Is Apple Juice Safe For Babies?

5 min read

Written by Pradeep

Pradeep

is apple juice safe for babies

For the first six months, your baby only needs breast milk or formula milk as the main source of nutrition. After six months, you can introduce diluted fruit juices and vegetable juices to their diet. One of the most popular fruit juice options is Apple Juice. But, is apple juice safe for babies?

We know that apple juice contains vitamin C, but it provides no nutritional benefit for babies under 6 months. Babies over 6 months can have a limited amount of apple juice. But keep in mind to assess the nutritional needs and growth of your baby before you offer her apple juice.

In This Article

Reasons Why Apple Juice Might Not be a Good Idea for Your Baby

Whether apple juice is “unsafe” for your child is still debatable as there are contradicting views on this question. However, introducing juices, including apple juice, might not really be a great idea for your babies. There are some reasons why:

1. Babies Below Six Months Do Not Need Juice

Infants younger than six months should ideally be on a breastfeed or infant formula diet. All the nutrition the child requires can be obtained from either of these two sources. So, nutritionally, there is no need to give apple juice to your child. The only exception to this rule is if your child is constipated, it is alright to give him/her a small amount of prune juice to help with bowel movement.

[Read: Prune Juice For Constipation In Toddlers]

2. Babies Having Apple Juice Have Less Breast Milk

It is not just about what they are taking in, it is also about what they are not taking in. If you give your baby apple juice, he will take in less breast milk than usual because he is full. This is not advisable because breast milk is the most important source of nutrients and energy at this age. And anything that interferes with breastfeeding should be avoided.

3. Babies Having too Much Juice are at a Risk of Tooth Decay

Babies Having too Much Juice are at a Risk of Tooth Decay

There is a high concentration of sugar in juices, especially store-bought ones. And if your baby is having apple juice from his bottle, then the chances of the sugar lingering in his mouth, thereby causing tooth decay is very high. Make sure not to introduce juice to the baby until the baby is able to use a sippy cup or a normal glass. To know easy useful ways to prevent baby bottle tooth decay click here.

4. Babies Introduced With Juice Early on Have a Higher Risk of Diabetes

Research has indicated that the high sugar content, juices increase the probability of diabetes later in life.

5. Babies on a Juice Diet are at a Risk of Being Obese

Research also indicates that children who drink as low as 300 ml of juice daily are 60 percent more likely to be obese later on. Even in babies, juices can lead to excessive weight gain and diaper rash.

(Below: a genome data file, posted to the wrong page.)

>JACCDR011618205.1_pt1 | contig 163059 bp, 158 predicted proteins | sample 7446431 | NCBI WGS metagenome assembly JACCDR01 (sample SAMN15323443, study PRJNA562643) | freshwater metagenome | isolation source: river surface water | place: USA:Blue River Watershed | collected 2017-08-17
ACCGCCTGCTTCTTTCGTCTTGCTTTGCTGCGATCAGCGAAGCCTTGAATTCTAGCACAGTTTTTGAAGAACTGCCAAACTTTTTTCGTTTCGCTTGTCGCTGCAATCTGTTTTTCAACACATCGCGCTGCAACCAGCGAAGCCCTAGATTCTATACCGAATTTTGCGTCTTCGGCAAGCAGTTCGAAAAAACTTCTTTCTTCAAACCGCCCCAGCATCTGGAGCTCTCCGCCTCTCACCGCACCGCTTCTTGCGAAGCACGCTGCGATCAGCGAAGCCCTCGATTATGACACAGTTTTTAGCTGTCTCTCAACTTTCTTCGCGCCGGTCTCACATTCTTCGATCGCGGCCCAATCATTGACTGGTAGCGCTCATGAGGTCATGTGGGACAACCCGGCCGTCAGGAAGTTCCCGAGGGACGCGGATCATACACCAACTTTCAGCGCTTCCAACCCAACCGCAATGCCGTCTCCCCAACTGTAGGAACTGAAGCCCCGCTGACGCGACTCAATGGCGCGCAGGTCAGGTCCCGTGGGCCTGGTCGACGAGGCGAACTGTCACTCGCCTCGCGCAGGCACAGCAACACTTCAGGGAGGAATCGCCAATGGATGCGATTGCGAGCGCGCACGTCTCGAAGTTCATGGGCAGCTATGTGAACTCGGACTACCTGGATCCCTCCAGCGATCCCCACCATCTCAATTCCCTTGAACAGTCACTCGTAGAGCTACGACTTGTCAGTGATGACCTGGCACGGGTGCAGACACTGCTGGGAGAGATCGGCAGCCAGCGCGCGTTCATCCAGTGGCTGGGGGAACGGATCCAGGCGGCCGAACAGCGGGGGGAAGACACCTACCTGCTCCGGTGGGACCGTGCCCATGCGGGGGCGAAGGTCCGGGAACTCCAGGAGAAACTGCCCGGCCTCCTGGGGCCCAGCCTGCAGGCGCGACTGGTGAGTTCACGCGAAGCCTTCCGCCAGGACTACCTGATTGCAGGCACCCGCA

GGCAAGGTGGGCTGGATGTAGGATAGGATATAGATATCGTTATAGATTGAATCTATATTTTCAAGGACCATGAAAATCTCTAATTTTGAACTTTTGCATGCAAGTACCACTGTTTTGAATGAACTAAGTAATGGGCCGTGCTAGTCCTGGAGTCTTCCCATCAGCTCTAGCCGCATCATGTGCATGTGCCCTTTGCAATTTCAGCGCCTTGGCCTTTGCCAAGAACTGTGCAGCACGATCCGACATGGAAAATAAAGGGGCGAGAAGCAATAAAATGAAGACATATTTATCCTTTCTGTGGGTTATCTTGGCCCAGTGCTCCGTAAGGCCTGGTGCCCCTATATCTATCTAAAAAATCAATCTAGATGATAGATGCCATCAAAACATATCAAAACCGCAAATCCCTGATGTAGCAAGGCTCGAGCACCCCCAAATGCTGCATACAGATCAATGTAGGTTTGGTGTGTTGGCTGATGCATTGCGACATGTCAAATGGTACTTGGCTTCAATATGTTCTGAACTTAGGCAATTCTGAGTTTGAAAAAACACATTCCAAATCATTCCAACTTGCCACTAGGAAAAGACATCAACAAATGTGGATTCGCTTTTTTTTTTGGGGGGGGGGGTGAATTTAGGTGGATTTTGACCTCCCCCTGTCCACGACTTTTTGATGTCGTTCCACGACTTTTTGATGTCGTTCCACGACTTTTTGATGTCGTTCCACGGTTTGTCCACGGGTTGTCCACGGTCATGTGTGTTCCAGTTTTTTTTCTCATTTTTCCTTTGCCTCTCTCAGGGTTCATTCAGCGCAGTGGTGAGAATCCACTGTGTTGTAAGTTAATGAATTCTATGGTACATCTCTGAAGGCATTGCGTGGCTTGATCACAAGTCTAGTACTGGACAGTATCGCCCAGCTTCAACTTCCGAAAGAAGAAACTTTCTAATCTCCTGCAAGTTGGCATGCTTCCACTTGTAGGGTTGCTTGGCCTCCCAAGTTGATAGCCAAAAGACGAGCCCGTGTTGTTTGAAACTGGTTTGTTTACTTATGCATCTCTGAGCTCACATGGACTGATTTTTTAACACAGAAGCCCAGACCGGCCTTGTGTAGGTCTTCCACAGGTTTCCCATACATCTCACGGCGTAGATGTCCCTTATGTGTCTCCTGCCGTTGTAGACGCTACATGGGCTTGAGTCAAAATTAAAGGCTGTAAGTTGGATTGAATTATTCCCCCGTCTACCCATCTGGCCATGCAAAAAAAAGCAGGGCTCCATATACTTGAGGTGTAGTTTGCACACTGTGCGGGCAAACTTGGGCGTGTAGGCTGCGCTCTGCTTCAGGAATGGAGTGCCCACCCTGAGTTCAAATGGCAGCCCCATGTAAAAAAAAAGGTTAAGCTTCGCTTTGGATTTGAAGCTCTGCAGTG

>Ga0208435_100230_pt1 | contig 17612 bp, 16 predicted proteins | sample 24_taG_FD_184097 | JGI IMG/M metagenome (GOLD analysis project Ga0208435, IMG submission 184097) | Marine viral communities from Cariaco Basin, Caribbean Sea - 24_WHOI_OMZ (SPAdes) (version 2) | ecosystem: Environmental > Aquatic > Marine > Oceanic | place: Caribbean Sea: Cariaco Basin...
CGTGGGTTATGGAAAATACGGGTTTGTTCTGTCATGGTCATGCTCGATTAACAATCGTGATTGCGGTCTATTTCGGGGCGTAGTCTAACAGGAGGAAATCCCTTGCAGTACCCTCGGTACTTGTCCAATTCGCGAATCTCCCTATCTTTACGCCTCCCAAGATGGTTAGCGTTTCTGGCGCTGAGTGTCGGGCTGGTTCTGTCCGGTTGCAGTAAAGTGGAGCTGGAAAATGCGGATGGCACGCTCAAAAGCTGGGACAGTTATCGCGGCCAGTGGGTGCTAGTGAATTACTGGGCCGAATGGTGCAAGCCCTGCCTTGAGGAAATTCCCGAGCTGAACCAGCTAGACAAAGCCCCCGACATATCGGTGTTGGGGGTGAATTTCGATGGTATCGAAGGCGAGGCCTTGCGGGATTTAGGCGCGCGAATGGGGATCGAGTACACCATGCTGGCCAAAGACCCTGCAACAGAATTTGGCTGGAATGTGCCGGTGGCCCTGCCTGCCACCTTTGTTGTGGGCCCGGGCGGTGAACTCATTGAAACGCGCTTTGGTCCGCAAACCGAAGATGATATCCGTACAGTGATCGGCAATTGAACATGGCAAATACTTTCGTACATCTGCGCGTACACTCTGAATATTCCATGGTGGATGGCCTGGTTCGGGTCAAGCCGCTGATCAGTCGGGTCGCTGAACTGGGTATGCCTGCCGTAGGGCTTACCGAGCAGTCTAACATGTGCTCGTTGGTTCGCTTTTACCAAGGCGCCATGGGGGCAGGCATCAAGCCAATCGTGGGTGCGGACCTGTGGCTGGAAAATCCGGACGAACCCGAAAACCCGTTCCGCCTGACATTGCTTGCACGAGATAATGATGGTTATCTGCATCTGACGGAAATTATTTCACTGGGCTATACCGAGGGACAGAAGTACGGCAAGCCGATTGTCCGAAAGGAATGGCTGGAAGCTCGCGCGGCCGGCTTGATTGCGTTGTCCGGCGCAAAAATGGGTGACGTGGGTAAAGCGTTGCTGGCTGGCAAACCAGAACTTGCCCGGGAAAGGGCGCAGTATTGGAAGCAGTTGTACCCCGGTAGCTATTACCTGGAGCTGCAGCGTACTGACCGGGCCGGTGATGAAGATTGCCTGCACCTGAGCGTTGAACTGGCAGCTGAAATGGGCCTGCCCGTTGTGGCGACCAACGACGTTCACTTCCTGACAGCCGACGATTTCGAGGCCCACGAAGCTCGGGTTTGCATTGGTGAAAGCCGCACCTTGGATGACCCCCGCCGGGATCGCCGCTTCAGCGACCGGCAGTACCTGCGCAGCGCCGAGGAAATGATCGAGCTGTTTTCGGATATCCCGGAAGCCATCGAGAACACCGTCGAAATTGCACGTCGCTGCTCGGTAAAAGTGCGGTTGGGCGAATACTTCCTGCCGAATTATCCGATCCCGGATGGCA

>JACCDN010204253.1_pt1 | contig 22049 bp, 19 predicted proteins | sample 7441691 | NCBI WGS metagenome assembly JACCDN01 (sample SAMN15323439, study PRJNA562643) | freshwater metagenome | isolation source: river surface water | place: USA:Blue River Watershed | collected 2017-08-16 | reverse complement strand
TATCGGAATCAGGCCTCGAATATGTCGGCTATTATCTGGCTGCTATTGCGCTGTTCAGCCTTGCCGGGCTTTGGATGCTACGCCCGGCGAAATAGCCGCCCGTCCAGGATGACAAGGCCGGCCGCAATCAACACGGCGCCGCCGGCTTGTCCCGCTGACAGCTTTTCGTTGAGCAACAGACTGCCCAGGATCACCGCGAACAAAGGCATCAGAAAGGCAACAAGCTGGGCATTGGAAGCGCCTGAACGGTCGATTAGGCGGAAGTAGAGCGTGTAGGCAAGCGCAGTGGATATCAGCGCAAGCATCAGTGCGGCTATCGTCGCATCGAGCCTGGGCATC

6. Babies are More Prone to Diarrhea

Babies who drink a lot of juices, especially apple juices are known to have loose bowel movements and diarrhea.

7. Juices are Known to Have Unsafe Content

Many parents reach out for store-bought canned juices for their kids. Now a few years ago such juices came in the light of controversy when a popular medical TV host claimed that canned juices contain high levels of arsenic. Most government-funded administrations came forward to rubbish this claim. They claim the arsenic found in canned juices is “within permissible levels” and “harmless and inorganic in nature”.

However, later studies indicated that the original claim was indeed true and the arsenic found in some juices is carcinogenic in nature. The verdict is still out on this one, but we think this is a good enough reason to stay away from store-bought juices (not to mention their high sugar content).

[Read: Can You Give Packaged Juices To Your Baby?]

Tips for Giving Apple Juice to Your Baby

Tips for Giving Apple Juice to Your Baby

Here is what you need to do if you are considering giving your baby apple juice:

  • If your baby is below six months of age, do not give him/her apple juice. In fact, it might not be a good idea to start juices until the baby is one year old.
  • For older babies, always opt for fresh fruit as opposed to juices. Fruits contain more fiber, lesser sugar and fewer calories and have the same taste as juices.
  • If you have to give juice, dilute it, preferably to the extent of making it like flavored water. If your child is new to juices, this dilution will make no difference to them. But if your child is already used to the sugary juices, you might want to gradually wean them off by diluting his juice little by little.
  • Never give juice to a baby in a bottle as this increases the chance of tooth decay.
  • If you have no choice but to opt for store bought juices, then always buy brands that offer 100% juice with no added sugar.

If you plan to give fruit juice to your child, make sure that you make it a part of their meal or snack. Don’t make it a habit for your child to sip the juice throughout the day or don’t use it as a way to pacify your unhappy infant or child. Consuming apple juice has no dietary value over eating fruits. So, encourage your infants to eat whole fruits that are mashed or pureed.

Good luck!

FAQ’s

1. Can I Give Apple Juice to my 6 Month Old?

Yes, you can. It is safe. It is easy to digest too.

2. Can I Add Sugar in the Apple Juice I Give my Baby?

No, it is not recommended. You should avoid adding sugar to your baby’s diet till they are 1-year-old. Fruit juices are best given without adding anything.

3. Can Apple Juice Cause Cavities in my Child?

Yes, it can. Fruit juices are stripped of the essential fiber. The fructose can decay teeth.

4. Can I Give Apple Juice to my Constipated Baby?

Yes, you can. Apple juice has a gentle laxative effect. This can help relieve constipation.

Read Also: Baby’s First Food Apple Puree

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